• Research, write, and/or edit materials on climate change and wildlife, educate and mobilize Defenders’ members and activists, and communicate to diverse audiences Defenders’ position on proposed policy and legislative initiatives, including but not limited to reports, website content, blogs, factsheets, testimony and other publications.
  • Represent Defenders in public meetings, hearings, news media, conferences, coalitions, and in general communications with public officials, legislators, the media, Defenders’ membership, donors, and the public to further Defenders’ departmental and organizational objectives.
  • Work with Development staff to raise operating funds for Defenders’ Landscape Conservation department.
  • Perform all other related duties as assigned.

For more information about those position including qualifications, expectations, and salary visit the Defenders of Wildlife website. 


(November 22) Introducing the Climate Change Adaptation Fundamentals Course for Professional Development

The Inspiring Climate Action: BC Professionals’ Adaptation Network project has released their first professional development course offering. Climate Change Adaptation Fundamentals will run for four weeks and will be facilitated by Dr. Stewart Cohen, a contributing scientist to the Intergovernmental Panel on Climate Change (IPCC).

Designed for members of Professional Associations across BC, this course will equip participants with the knowledge to

  • Explain the core concepts of climate science
  • Distinguish between weather, climate variability and climate change
  • Describe current climate trends, regional impacts and the role of adaptation
  • Analyze different regional climate change scenarios, impacts, and opportunities for adaptation and mitigation
  • Develop a high-level plan for integrating climate change adaptation into practice.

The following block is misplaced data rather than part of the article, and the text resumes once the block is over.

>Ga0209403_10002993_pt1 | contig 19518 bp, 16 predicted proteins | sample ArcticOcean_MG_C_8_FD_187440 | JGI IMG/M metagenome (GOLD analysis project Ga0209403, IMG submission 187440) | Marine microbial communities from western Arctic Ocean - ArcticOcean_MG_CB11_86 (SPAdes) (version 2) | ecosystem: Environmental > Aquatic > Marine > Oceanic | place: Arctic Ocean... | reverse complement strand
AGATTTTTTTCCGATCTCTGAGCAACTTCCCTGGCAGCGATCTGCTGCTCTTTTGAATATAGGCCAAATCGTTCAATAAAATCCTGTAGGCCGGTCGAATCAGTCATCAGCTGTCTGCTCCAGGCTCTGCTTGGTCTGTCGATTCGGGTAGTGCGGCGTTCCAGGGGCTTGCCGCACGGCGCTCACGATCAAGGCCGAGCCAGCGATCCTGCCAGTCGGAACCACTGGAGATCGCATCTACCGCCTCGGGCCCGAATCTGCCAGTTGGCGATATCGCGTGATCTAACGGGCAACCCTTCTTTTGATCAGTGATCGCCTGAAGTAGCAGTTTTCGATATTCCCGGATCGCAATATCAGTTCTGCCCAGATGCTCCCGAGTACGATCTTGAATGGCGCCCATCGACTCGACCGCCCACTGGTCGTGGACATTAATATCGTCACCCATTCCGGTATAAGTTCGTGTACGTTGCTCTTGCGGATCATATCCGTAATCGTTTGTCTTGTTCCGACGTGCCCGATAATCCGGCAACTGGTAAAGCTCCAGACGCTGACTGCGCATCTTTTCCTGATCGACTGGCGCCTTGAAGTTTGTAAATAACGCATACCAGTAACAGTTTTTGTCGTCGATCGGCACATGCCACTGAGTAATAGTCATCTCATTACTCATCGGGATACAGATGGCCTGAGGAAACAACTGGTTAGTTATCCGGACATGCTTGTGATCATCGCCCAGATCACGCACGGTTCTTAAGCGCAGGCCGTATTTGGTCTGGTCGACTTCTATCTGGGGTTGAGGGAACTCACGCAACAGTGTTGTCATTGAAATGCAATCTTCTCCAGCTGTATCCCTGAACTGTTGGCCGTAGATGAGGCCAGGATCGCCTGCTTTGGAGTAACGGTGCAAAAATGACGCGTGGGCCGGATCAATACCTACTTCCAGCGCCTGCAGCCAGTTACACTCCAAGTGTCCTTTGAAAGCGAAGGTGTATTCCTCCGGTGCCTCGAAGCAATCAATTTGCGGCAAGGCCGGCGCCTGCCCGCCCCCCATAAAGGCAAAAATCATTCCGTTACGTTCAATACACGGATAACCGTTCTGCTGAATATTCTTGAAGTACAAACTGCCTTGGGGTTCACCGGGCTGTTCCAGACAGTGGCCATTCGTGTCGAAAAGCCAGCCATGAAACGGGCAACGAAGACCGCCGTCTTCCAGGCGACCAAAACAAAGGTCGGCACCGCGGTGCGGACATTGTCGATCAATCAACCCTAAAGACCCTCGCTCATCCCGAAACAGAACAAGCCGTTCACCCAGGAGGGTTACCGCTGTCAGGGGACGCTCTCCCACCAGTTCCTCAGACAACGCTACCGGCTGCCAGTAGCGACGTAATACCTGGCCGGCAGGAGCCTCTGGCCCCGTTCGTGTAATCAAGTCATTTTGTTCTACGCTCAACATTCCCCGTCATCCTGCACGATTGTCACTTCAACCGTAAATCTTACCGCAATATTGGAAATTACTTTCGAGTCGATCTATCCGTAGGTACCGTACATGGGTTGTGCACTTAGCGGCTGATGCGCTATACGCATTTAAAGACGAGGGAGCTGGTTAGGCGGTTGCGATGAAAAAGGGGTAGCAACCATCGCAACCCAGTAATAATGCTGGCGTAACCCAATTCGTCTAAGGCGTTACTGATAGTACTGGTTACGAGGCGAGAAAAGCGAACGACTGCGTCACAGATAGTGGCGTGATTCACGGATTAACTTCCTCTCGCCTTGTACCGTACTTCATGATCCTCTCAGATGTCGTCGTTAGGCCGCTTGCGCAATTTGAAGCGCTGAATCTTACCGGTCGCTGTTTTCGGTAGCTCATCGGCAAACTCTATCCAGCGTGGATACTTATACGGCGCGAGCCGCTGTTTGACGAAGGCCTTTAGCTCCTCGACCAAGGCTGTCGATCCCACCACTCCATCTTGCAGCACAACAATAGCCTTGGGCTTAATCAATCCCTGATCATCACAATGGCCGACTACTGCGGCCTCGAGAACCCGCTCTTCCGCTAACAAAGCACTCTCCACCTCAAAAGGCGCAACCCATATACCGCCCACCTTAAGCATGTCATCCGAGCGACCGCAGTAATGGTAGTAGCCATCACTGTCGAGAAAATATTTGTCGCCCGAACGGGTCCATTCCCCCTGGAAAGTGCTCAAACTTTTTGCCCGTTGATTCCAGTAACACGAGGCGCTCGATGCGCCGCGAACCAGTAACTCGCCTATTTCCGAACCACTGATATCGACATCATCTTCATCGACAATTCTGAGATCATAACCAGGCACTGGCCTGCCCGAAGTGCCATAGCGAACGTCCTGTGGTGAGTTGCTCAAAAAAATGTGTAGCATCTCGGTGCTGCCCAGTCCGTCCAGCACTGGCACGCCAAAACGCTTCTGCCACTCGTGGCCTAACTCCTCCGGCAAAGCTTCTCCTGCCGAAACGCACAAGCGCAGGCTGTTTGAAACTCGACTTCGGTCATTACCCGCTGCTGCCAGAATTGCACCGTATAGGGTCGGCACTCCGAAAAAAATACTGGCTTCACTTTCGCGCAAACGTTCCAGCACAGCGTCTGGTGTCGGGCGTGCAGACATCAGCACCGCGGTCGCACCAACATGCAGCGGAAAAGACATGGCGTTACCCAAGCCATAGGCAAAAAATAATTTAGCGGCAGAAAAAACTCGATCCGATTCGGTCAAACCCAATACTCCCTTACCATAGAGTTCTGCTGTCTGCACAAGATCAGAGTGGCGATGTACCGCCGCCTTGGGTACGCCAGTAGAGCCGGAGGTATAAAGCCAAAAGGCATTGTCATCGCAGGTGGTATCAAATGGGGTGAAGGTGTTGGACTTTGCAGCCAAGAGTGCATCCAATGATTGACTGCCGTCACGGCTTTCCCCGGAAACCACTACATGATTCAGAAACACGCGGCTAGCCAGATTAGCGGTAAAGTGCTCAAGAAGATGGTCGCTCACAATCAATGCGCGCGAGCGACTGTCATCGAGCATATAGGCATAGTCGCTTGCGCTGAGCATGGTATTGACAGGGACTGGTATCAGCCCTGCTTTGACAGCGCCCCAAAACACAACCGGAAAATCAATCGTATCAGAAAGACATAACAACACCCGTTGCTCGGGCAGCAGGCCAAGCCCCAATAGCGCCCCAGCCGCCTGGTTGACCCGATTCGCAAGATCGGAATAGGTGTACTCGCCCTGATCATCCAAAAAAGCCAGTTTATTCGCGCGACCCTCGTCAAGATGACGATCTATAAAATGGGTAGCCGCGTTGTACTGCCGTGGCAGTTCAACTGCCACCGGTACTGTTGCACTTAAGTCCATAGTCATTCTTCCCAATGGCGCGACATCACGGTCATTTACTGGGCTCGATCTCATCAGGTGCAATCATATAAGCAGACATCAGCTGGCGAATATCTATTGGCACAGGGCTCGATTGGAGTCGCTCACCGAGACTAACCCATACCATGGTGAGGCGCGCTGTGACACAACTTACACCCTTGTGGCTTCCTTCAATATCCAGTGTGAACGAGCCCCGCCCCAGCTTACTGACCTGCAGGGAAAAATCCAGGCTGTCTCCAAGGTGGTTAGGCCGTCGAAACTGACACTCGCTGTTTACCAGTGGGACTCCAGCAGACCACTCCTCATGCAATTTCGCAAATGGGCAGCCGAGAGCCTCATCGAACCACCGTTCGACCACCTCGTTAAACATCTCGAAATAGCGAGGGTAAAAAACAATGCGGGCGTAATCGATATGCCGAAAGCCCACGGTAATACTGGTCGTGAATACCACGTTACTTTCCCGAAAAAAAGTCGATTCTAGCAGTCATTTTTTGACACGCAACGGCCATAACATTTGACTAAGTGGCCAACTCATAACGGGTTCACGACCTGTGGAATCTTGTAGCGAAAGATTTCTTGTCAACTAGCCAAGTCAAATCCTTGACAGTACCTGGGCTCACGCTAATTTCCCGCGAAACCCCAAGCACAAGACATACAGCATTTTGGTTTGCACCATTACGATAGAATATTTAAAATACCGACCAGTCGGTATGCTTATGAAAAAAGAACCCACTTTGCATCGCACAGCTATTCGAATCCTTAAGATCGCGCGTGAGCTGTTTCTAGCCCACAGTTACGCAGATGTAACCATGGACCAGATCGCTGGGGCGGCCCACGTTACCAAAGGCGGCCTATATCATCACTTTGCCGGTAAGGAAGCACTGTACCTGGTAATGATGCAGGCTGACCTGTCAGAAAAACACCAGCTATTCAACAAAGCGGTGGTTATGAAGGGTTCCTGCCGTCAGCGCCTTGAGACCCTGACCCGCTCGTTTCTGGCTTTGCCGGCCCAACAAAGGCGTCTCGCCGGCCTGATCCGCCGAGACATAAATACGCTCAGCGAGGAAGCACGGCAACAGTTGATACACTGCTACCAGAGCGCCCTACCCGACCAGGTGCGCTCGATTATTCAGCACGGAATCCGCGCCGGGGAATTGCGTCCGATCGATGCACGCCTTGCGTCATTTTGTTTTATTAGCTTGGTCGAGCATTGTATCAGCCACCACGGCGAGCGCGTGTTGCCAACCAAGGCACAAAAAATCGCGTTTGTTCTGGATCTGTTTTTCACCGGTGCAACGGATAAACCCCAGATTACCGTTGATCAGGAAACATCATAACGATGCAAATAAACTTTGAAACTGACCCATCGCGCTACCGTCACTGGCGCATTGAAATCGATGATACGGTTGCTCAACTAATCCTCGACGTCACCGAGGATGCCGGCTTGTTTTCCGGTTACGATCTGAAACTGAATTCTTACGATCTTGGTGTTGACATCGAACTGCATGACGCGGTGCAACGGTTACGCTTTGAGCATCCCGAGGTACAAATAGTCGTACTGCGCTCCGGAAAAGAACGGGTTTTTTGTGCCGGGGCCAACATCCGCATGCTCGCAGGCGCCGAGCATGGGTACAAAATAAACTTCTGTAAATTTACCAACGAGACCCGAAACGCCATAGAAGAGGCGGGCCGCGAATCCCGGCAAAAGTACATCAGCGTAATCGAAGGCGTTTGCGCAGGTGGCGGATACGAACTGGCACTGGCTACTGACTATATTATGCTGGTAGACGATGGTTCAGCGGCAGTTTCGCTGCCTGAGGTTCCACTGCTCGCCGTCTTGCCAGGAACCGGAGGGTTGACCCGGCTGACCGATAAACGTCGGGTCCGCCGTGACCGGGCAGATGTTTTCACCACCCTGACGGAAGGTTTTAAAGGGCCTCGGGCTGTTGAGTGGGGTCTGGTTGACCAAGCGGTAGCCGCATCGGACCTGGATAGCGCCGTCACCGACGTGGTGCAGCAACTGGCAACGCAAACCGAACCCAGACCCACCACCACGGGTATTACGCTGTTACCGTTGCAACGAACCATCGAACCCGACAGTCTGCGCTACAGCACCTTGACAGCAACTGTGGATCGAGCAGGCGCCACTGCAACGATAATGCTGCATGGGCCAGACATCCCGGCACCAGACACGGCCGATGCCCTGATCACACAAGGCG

This is a four week online course offered through Royal Roads University. The start date is February 3, 2020. To learn more about this course, or to register, click here.


(November 21) Livable Cities Forum Highlights and Presentations Posted

Highlights from this years Livable Cities Forum hosted co-hosted by ACT, ICLEI, SHIFT Collaborative, and the City of Victoria on October 28-30 have now been posted.

Some of the highlights of this year’s event include:

  • Over 350 North American delegates gathered to be a part of the conversation on building community resilience. More than 83 local and regional governments were represented! View our highlight reel to learn about key Forum takeaways, which included the need to apply an equity, health & well-being lens when responding to the climate emergency in our communities.
  • Over 100 speakers, practitioners, and community resilience leaders shared their experience and knowledge with delegates through an array of interactive workshops, plenaries, and local study tours. Our speakers broke down silos through innovative, captivating sessions that wove together three Forum themes: the climate change and health nexus, the role of infrastructure in building better neighbourhoods, and low carbon resilience.
  • The development of the Victoria Call to Action: Hosted by ICLEI Canada and the City of Victoria, the Leadership & Legacy session brought together 50+ Mayors and Councillors from across North America for a day-long dialogue on building social resilience, community belonging and inclusion. The elected officials took part in workshops and dialogue on topics such as building neighbourhood resilience, and applying a well-being lens for local budgeting and decision-making. The day culminated with elected officials finalizing a collective Call to Action for local leaders to advance work on the health, well-being and social cohesion aspects of climate resilience.